Let's cut to the chase. I don't think studies, fact finding, private consultants and whatever are necessary for this argument. Fact finding can be accomplished by looking at what you are driving on and over. You don't need to be a Roads Scholar (yes I know) to see that to see the need. As to raising the gas tax as a means to improve our roads I would think this would be a no brainer. Really, if you drive 800 miles a week and get say 26 MPG it would only cost you about $6 and change a month more to raise the tax a nickle. That I don't consider a bad return on investment. Weigh that against tire wear and alignments.

a liberal, progressive, democrats 1st and only solution to every one of their ...perceived...problems is to RAISE TAXES. Never once will you ever hear them even whisper the words - STOP SPENDING

The problem is that spending isn't keeping up with the wear and tear. Your oft bused "stop spending" would just cost us millions more in the long run. I am sure you are not aware that even even right wing haters like yourself as well as ordinary conservatives use our roads and bridges too. By all means lets ignor bridge maintenance and just replace them as they fall. This is why people say change their oil in their cars instead of just driving them until they die with the same oil. Try thinking about cause and effect before just playing the partisan card for once.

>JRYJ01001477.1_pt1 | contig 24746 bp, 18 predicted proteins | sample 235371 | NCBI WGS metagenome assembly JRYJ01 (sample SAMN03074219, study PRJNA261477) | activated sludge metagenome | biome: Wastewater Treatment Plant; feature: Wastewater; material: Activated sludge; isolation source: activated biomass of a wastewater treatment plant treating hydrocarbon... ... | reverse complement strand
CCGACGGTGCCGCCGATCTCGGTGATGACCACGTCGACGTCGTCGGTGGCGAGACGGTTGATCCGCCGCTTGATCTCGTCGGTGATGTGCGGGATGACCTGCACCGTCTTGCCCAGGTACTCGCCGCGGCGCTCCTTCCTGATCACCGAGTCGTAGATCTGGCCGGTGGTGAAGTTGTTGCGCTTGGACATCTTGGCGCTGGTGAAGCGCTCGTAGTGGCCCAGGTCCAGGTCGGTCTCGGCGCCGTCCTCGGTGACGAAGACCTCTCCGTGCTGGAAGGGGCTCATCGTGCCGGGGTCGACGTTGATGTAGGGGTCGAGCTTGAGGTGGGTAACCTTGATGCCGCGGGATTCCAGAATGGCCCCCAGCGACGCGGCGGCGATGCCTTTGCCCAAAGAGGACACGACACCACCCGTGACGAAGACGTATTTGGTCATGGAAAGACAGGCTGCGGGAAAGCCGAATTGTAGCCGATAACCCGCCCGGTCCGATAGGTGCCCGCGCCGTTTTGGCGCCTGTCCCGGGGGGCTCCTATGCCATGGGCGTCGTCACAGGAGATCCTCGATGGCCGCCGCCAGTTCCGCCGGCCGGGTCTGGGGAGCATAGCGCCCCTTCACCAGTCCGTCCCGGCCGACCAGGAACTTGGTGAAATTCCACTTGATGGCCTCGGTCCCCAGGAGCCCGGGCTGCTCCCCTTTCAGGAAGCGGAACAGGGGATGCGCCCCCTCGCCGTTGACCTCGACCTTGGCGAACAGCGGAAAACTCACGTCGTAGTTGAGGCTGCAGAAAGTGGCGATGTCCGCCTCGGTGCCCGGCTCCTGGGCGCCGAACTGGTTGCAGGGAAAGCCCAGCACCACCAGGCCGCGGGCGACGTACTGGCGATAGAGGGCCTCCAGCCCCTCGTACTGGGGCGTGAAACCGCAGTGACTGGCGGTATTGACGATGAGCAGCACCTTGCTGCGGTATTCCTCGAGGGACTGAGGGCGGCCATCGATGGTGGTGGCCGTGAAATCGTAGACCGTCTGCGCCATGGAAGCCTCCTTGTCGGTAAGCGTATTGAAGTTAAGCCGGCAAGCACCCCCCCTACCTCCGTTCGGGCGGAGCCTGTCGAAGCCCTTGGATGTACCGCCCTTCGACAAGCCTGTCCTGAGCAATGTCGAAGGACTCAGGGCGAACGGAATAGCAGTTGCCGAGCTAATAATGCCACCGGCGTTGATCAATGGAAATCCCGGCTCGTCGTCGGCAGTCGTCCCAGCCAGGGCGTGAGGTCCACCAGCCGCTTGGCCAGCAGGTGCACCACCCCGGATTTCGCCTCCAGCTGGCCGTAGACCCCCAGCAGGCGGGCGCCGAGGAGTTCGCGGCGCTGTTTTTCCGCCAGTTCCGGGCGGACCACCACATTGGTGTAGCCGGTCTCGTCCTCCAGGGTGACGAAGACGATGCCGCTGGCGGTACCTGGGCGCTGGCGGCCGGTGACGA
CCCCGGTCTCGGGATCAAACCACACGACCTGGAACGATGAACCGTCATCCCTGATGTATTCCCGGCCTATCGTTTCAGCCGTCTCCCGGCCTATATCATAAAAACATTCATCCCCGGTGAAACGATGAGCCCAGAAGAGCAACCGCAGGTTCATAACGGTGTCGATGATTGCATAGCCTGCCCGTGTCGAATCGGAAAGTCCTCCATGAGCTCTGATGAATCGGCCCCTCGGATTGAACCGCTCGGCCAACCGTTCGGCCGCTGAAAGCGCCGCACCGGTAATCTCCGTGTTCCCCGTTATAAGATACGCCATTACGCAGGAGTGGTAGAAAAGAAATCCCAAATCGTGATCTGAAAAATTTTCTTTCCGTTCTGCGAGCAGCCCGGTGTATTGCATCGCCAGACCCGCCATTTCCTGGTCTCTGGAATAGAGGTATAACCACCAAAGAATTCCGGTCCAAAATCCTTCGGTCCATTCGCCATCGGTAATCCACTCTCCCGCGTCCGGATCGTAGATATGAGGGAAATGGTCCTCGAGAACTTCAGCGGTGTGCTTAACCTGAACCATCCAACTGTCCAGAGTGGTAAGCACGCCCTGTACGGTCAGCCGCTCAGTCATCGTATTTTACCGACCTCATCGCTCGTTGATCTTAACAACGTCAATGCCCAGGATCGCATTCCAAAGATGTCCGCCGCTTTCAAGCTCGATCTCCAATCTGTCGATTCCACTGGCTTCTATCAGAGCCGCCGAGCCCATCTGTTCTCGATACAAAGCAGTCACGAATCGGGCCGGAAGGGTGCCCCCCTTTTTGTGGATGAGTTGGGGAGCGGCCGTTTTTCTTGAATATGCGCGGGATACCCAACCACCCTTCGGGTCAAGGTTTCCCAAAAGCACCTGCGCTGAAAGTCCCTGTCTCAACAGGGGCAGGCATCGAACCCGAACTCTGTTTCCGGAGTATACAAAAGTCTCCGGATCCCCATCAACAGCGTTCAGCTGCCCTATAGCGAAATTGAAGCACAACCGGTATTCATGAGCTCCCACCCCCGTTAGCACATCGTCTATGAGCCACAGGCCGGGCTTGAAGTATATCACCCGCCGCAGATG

I'm left confused about your editorial position regarding maintaining our roads. When Maggie Hassan proposed a budget that failed to address our deteriorating road conditions, you failed to notice the omission. When the House raised the possibility of an increased gas tax, some of which would go to maintaining roads, you wrote a passionate editorial about the dire state of our roads, and how they needed to be maintained. When the possibility of the tax increase went away, and the combined legislature decided to give money to UNH instead of maintaining the roads, you didn't notice. Now that someone is proposing a new tax, you're all excited again about fixing our roads. And, as I recall, when Obama spent the largest economic stimulus in the history of America, supposedly to create jobs and create infrastructure, and none of it went to finishing I-93 in NH, you failed to comment. So, is your passion for maintaining our roads, or maintaining politicians who raise taxes?